The Individual Savings Account (ISA) is 21 this year. Launched on 6 April 1999, ISA savings were introduced to replace Personal Equity Plans (PEPs) and Tax-Exempt Special Savings Accounts (TESSA’s). There are now four main types of ISA – Cash ISAs, Stocks & Shares ISAs, Lifetime ISAs and Innovative Finance ISAs.
Cash ISAs are a savings account where interest is never taxed. The interest you earn will not count towards your personal savings allowance. There are various cash ISAs available, such as instant access, fixed-rate or regular savings.
Stocks & Shares ISAs
A Stocks & Shares ISA is an investment ISA. There are many different types of investment available within a stocks & shares ISA. The value of investments and the income from them can fall as well as rise and past performance is not a guide to future performance. You may get back less than you invested as investment returns are not guaranteed.
You can use a Lifetime ISA to save for your first home or save for later life. You must be between age 18 to 40 to open a Lifetime ISA.
Innovative Finance ISAs
An ISA that contains peer-to-peer lending, matching up investors who are willing to lend with borrowers, who could be individuals, property developers or businesses.
So, whether you are new to investing or an experienced investor, seeking Independent Financial Advice from a Financial Adviser can help tailor what investment is right for you. For more information on arranging an initial chat to discuss your requirements, you can contact us via email or call our office on 01603 927760.
ISA savings subscription limits
Each tax year (6 April to 5 April) there are restrictions on how much you may subscribe to your ISA savings. If you had saved the maximum amount available each year, every year since inception you would have amassed a grand total of £226,560 or £229,560 if you were over 50 in 2009-10!
The current subscription limits for 2020/21 tax year is £20,000. You can choose how you use your ISA allowance, however there is a restriction of £4,000 you can contribute into a Lifetime ISA or historic Help to Buy ISA (closed to new applicants) in any one tax year.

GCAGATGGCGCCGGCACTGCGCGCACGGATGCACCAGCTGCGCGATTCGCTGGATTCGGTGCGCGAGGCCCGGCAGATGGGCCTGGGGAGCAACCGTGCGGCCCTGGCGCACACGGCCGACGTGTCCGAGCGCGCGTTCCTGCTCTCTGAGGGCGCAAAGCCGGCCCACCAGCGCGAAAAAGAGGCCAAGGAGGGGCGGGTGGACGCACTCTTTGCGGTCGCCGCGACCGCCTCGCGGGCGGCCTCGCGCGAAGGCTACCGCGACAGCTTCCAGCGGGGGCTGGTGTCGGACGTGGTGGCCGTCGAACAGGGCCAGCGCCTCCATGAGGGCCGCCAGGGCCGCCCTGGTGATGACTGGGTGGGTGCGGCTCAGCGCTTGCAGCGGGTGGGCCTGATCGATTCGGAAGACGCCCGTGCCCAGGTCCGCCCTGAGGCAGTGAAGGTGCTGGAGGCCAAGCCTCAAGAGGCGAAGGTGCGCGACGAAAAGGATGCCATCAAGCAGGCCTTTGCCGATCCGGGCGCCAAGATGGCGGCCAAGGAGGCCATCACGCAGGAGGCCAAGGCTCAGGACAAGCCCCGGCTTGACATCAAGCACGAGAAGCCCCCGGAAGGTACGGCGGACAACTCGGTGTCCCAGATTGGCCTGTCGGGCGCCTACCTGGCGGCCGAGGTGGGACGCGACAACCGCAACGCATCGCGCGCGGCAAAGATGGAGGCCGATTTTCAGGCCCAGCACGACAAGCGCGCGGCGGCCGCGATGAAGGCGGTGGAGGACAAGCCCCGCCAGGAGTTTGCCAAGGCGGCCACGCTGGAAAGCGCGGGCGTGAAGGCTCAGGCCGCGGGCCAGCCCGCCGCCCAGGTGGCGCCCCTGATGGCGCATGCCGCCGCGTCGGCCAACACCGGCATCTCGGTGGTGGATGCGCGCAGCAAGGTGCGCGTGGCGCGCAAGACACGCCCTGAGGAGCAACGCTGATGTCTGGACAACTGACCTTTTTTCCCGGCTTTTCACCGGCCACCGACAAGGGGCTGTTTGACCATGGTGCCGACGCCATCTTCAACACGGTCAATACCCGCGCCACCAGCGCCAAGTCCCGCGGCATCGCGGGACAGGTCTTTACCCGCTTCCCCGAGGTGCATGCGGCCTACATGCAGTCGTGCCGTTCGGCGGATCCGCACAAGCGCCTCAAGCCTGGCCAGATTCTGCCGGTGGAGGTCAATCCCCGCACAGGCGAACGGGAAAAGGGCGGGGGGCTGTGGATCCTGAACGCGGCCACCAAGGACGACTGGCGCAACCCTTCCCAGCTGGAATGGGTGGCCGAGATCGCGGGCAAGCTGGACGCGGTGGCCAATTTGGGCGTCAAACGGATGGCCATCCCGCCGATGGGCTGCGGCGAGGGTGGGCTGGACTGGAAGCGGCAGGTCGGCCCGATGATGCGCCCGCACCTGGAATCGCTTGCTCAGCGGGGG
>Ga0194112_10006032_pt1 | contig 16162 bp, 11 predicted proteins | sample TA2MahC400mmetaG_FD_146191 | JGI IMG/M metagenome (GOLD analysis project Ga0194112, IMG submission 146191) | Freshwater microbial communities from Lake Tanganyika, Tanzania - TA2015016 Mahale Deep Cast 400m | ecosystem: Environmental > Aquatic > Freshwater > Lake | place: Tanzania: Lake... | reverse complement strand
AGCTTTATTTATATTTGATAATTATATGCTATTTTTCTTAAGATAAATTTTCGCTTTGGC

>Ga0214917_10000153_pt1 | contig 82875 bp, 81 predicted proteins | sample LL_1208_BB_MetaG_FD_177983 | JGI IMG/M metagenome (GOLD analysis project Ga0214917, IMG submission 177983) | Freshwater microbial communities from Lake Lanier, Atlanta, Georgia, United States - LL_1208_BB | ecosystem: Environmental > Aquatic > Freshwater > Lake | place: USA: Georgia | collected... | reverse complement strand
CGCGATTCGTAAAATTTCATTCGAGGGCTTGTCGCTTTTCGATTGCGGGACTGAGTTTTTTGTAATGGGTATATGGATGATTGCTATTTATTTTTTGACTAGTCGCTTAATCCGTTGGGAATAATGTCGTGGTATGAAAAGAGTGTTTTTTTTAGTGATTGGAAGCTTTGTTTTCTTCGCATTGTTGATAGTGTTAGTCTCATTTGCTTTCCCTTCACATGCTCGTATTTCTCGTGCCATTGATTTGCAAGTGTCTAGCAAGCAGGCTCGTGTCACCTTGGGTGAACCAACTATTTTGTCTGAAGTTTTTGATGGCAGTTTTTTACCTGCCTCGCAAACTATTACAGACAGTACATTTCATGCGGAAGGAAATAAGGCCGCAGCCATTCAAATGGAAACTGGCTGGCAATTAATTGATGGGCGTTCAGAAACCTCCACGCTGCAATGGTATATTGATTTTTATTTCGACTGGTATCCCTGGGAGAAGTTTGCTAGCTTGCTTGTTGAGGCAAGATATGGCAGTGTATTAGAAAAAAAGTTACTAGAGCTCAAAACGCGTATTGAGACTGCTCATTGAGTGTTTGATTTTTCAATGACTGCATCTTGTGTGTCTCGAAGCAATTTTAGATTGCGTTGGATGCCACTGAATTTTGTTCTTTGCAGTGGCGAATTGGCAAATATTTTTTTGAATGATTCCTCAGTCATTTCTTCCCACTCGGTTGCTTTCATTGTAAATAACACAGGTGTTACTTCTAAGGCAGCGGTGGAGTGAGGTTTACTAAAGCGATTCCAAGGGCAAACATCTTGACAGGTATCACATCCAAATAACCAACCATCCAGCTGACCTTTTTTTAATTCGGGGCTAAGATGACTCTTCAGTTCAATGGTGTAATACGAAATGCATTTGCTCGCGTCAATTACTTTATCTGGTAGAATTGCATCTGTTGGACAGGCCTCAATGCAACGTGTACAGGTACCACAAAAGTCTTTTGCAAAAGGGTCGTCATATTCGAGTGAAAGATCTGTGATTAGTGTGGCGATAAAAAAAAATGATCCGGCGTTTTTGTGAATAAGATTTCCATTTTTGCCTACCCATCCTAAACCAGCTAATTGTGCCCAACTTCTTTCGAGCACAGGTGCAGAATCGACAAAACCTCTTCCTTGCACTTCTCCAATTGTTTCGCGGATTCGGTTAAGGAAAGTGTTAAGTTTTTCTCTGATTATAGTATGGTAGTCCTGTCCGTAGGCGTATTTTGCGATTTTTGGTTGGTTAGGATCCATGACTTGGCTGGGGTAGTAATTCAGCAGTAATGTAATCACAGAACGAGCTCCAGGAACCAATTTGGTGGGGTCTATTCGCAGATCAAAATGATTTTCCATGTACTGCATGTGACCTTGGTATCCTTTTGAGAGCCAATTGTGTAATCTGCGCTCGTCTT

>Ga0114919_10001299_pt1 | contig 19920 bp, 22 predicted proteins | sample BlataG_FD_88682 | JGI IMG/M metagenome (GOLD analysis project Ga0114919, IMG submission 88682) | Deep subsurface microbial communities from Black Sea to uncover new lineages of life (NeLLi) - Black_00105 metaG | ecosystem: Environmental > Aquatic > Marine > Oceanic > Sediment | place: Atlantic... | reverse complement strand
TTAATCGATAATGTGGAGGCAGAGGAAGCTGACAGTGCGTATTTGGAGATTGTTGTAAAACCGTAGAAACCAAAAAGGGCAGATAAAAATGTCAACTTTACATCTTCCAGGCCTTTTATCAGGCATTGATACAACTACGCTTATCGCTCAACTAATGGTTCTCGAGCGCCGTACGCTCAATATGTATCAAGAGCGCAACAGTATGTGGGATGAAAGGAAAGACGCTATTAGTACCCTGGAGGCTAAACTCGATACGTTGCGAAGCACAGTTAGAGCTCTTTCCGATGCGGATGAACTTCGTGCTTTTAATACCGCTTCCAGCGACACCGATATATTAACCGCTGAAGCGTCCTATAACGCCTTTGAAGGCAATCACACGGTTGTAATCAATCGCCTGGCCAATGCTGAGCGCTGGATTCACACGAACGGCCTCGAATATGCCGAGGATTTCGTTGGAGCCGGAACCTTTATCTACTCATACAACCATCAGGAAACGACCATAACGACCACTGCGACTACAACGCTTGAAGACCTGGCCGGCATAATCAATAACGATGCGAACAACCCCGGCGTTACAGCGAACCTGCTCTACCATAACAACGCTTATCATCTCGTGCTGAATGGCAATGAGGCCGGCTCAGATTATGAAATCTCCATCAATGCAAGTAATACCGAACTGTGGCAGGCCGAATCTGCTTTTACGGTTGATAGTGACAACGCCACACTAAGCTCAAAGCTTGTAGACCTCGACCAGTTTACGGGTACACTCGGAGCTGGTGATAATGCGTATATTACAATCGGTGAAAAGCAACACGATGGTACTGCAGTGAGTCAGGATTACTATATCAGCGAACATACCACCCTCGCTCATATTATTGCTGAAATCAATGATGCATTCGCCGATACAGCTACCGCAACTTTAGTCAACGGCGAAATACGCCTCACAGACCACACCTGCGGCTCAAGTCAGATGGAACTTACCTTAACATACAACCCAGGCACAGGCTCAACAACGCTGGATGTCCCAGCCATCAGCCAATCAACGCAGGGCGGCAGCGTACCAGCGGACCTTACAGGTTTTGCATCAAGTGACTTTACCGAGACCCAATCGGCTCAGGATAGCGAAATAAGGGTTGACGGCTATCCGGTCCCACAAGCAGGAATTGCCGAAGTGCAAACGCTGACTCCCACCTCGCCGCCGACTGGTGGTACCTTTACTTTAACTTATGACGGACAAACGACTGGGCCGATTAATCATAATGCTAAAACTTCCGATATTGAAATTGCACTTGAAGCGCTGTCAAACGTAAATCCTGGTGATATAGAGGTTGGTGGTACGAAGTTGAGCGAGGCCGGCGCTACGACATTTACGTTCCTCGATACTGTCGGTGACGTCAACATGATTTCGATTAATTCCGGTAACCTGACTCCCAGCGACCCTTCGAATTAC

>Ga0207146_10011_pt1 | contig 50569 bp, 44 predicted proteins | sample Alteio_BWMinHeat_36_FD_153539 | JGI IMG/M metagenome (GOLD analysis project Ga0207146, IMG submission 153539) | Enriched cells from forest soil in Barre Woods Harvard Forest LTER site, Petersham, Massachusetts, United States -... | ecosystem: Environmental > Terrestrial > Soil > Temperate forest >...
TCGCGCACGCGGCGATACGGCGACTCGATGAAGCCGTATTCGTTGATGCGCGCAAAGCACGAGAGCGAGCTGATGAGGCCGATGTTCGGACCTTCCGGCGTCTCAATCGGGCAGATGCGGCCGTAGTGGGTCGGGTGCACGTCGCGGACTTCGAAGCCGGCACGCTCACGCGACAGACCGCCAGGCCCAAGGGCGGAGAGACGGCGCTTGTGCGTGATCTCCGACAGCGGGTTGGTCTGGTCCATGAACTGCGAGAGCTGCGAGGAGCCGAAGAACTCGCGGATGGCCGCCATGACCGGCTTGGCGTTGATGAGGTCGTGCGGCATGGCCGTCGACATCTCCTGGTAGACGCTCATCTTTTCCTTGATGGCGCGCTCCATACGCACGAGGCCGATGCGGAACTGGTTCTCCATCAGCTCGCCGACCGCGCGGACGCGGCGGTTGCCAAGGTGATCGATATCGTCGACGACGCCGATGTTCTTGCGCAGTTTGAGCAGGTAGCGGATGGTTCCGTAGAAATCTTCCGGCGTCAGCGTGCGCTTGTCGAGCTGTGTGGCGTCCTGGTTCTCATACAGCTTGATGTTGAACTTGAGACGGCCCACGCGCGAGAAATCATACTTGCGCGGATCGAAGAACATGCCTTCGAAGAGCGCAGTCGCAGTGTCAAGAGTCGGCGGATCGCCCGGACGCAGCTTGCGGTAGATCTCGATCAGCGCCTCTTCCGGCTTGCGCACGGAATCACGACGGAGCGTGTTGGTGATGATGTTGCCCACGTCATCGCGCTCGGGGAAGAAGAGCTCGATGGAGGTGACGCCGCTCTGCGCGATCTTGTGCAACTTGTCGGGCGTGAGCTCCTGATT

The deadline for each tax year is 5 April, the end of the tax year – any unused allowance does not roll over so it’s important to use it if you can.
Transferring an ISA savings account
ISA savings can be transferred from one provider to the other at any time. You can transfer your savings to a different type of ISA or the same type. Money invested in previous tax years can be transferred in full or part, yet if you wish to transfer during the current tax year it must be transferred in full.
Always contact your ISA provider you wish to transfer to, to move your account – if you withdraw the money without doing this, you will lose that part of your tax-free allowance. The ISA transfer process should take no longer than 15 working days for cash ISAs and 30 working days for other types of transfer.
Inheriting an ISA savings account
If you die, your ISA will end if your executor closes it or the administration of your estate is complete. The ISA provider will close your ISA 3 years and 1 day after you die if no instruction is given. ISA investments will form part of your estate for Inheritance Tax purposes.
It is little known that if you die, your spouse or civil partner can inherit your ISA allowance. Your spouse or civil partner can add a tax-free amount up to the value held in your ISA when you die or the value of the ISA when it was closed. Contact your ISA provider for details.